STEP2 consists of an assessment with a GP with a view of initiating pharmacotherapy. If patients do not improve after this step, the case can be discussed with a psychiatrist by the GP in the final STEP 3, in the sequence covering up to 6 months.

Control arm

Subjects who are recruited in the control clinics will be informed of their PHQ-9 results and will be advised to show these to their health care providers. Prior to the commencement of the trial, a training exercise on the recognition of depression will be conducted for all participating providers. We have conducted such training during our pilot study and found that, though it improved recognition (leading to enhanced care), it did not significantly change the therapeutic skills of the providers in the control arm.


Key drivers

  • Training non physician primary health care workers to use the stepped care model in treating the patients with depression and alcohol use disorder
  • The trial manager in charge of the clinical aspects and clinical researchers will supervise and monitor the fidelity of the primary care providers



  • There were some patients who were not attending the scheduled appointment with the health workers at the clinic
  • Other patients refused to participate in the study after two home visits because they were already feeling better



Integration of mental health into primary care so that majority can assess mental health care easily. The result of the project could be presented to policy makers who can influence the government to speed up integration.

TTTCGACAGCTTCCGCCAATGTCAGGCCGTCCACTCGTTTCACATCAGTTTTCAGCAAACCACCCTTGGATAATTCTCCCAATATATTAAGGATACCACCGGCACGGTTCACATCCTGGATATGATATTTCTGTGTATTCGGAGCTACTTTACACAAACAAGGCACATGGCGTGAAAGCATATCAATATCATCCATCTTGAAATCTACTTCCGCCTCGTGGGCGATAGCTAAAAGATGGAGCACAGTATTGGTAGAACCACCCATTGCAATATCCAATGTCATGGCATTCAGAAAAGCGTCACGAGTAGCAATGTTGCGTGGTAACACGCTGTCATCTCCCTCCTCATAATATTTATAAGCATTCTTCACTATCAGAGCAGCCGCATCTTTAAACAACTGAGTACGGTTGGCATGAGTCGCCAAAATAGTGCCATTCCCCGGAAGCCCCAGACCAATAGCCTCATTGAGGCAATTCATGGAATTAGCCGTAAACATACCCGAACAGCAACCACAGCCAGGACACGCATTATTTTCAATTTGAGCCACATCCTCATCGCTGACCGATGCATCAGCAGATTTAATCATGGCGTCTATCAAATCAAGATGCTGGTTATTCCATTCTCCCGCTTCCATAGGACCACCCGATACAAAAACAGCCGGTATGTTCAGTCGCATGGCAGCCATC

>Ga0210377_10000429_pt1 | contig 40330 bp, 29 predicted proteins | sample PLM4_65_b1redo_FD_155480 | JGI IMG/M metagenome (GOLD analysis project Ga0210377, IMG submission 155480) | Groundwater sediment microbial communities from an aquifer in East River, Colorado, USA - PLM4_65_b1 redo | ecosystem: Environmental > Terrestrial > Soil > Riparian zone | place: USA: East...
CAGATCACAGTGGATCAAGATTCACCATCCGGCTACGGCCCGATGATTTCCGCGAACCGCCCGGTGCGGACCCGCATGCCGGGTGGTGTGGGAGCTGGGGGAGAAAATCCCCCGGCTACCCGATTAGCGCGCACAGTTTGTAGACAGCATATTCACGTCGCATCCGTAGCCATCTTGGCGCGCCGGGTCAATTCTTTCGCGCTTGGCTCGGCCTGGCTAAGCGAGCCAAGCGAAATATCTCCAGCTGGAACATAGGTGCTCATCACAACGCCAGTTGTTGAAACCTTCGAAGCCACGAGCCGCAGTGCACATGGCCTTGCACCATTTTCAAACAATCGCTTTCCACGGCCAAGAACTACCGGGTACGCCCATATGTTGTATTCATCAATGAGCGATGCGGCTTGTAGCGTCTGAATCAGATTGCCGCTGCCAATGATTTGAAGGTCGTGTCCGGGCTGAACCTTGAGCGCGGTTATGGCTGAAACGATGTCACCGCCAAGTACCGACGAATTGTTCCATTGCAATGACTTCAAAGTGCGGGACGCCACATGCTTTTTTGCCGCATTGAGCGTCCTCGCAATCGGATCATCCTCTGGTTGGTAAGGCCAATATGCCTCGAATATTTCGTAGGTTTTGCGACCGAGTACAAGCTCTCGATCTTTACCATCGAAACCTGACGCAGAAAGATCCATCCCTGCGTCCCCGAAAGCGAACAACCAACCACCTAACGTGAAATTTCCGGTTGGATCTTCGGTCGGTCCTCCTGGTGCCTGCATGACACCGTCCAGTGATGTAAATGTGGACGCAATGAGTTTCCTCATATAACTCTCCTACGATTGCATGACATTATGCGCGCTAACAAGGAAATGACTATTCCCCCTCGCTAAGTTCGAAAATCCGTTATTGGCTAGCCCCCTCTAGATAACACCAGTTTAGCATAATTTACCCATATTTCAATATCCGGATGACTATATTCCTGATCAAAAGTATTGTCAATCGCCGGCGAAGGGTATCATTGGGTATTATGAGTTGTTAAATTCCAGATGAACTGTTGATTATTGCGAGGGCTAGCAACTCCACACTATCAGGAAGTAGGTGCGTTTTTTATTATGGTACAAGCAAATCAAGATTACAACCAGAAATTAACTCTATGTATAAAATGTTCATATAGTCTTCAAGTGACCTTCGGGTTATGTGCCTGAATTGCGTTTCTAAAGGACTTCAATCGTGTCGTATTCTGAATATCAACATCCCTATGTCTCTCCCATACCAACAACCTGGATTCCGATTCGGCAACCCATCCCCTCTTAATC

Evaluation methods

The innovation is a two-arm parallel cluster randomized controlled trial, where the primary care clinic is the unit of allocation, and the individual participants are the unit of analysis.

Data for evaluation of outcome measures will be collected during face-to-face interviews conducted by trained interviewers. All scales are to be administered in their Yoruba versions.


Cost of implementation

The cost-effectiveness of this innovation is not yet known.


Impact details

Following the training of 52 primary health care workers in the usage of stepped care model, 637 patients are currently being treated with the stepped care model. Out of these patients, 225 are recovering from depression after receiving the stepped care intervention.



  1. Abiodun OA (1993) A study of mental morbidity among primary care patients in Nigeria. Comprehensive Psychiatry, 34(1): 10-13.
  2. Gureje OB et al. (1992) Prevalence of specific psychiatric disorders in an urban primary care setting. East African Medical Journal, 69: 282-287.
  3. Lund et al. (2010) Poverty and common mental disorders in low and middle income countries: A systematic review. Social Science & Medicine, 71(3): 517-528.
  4. Prince M et al. (2007) No health without mental health. Lancet, 370: 859-877.